Read full article by Doug Marrin (The Sun Times News)

“The Michigan Department of Environment, Great Lakes, and Energy (EGLE) recently announced it is moving forward with establishing formal limits for certain PFAS compounds in drinking water. The move comes after reviewing draft regulations proposed by Gov. Gretchen Whitmer. The Governor’s office has been pushing both EGLE and the Michigan PFAS Action Response Team (MPART) to establish legal standards.

‘Cleaning up drinking water and protecting public health is a top priority for me and my administration,’ Whitmer said in a statement. ‘We can no longer wait for the federal government to act, which is why I directed EGLE to establish PFAS drinking water standards to protect Michiganders. Moving forward with the rulemaking process moves us one step closer toward building public confidence and achieving real solutions that ensure every Michigander can safely bathe their kids and give them a glass of water at the dinner table’…

With the presence of PFAS becoming more prevalent, the state has been quickly working to establish what levels are safe to consume.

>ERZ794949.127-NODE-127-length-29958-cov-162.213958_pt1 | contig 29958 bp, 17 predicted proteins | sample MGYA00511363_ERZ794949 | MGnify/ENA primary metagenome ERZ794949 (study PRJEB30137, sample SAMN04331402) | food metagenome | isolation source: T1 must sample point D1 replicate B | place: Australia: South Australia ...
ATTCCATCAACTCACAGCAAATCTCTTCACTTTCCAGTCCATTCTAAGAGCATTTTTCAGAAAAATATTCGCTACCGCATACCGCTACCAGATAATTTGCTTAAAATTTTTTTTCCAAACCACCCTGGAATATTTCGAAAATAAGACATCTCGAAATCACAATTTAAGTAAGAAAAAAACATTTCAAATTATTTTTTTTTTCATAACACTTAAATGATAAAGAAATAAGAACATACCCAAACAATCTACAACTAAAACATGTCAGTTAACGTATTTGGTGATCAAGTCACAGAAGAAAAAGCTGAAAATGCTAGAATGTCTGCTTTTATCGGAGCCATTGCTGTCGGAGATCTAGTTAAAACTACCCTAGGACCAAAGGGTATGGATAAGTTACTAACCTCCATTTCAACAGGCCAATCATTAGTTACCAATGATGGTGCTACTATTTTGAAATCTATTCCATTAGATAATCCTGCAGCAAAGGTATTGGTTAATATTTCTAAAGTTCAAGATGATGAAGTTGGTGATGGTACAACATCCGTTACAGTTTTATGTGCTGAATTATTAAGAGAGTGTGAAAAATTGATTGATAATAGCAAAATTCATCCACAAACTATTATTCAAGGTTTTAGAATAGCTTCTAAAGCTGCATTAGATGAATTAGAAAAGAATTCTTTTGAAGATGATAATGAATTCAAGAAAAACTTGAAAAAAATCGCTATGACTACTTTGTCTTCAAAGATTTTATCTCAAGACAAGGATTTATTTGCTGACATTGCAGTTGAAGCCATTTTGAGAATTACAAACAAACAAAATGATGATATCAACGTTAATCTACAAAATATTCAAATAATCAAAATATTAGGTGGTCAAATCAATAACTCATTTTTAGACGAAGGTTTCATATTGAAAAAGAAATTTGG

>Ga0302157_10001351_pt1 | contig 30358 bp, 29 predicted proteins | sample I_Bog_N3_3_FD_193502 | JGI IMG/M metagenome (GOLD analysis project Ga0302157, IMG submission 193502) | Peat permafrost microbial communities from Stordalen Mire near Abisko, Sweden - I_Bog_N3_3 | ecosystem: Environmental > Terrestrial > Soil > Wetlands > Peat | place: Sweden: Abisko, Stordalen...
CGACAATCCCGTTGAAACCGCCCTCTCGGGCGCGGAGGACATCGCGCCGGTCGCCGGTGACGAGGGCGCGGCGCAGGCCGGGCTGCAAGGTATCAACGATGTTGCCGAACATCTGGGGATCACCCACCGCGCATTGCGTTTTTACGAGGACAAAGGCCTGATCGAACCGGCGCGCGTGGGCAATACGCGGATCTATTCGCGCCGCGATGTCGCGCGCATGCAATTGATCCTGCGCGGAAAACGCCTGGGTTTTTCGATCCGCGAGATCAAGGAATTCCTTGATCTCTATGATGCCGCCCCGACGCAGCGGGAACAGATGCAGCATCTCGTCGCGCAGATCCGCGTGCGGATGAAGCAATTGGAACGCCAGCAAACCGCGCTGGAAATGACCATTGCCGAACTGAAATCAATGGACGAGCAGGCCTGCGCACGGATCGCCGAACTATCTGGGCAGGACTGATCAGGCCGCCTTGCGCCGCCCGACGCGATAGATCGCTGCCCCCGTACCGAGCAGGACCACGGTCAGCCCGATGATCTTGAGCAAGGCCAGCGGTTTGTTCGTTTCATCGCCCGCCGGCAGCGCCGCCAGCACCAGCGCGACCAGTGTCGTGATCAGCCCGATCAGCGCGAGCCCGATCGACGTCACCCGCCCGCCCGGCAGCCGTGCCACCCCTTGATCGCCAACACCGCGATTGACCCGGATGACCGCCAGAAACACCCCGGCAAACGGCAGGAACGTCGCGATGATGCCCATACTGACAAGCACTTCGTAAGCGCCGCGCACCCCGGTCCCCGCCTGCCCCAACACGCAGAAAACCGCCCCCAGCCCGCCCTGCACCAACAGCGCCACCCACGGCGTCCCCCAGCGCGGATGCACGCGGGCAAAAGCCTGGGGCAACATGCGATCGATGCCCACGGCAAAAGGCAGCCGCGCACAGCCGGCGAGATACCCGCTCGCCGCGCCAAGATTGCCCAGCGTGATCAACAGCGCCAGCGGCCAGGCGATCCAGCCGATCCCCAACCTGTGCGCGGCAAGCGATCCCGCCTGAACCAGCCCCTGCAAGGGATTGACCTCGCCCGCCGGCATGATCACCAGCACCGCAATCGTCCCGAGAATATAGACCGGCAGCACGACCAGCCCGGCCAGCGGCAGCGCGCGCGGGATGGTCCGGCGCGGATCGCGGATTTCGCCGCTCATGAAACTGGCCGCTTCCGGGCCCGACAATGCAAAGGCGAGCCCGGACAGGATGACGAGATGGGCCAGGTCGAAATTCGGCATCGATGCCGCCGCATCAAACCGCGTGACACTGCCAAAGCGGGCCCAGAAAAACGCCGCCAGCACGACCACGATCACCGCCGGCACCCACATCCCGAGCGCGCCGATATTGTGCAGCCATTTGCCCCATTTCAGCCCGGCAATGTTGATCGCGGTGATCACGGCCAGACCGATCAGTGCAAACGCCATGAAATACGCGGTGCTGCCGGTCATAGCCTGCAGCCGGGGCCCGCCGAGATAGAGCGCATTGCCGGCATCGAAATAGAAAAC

‘This is an important milestone for the safety of Michigan’s drinking water,’ EGLE Director Liesl Clark said. ‘These draft regulations represent the input from a diverse group of stakeholders who helped us shape regulations that are practical, science-driven and, most importantly, protective of public health. Here in Michigan, we remain committed to working together to root out PFAS contamination, protect at-risk populations and drive down exposure levels’…

Members of the multi-agency Michigan PFAS Action Response Team voted last month in favor of EGLE proceeding to establish Maximum Contaminant Levels (MCLs) for seven types of PFAS based on the MPART Science Advisory Workgroup’s recommended health-based values:

Draft Regulations for PFAS MCL

Specific PFASDrinking Water MCL
PFNA6 ng/L (ppt)
PFOA8 ng/L (ppt)
PFHxA400,000 ng/L (ppt)
PFOS16 ng/L (ppt)
PFHxA51 ng/L (ppt)
PFBS420 ng/L (ppt)
GenX370 ng/L (ppt)
  • ng = a nanogram which indicates a mass equal to one billionth.
  • L = Liter
  • ppt = parts per trillion

The draft rule will follow the Administrative Rules Process handled by the Environmental Rules Review Committee, Michigan Office of Administrative Hearings and Rules, and Joint Committee on Administrative Rules. The rule also will be subject to a public comment period beginning in late 2019. A final rule could be adopted by April 2020…”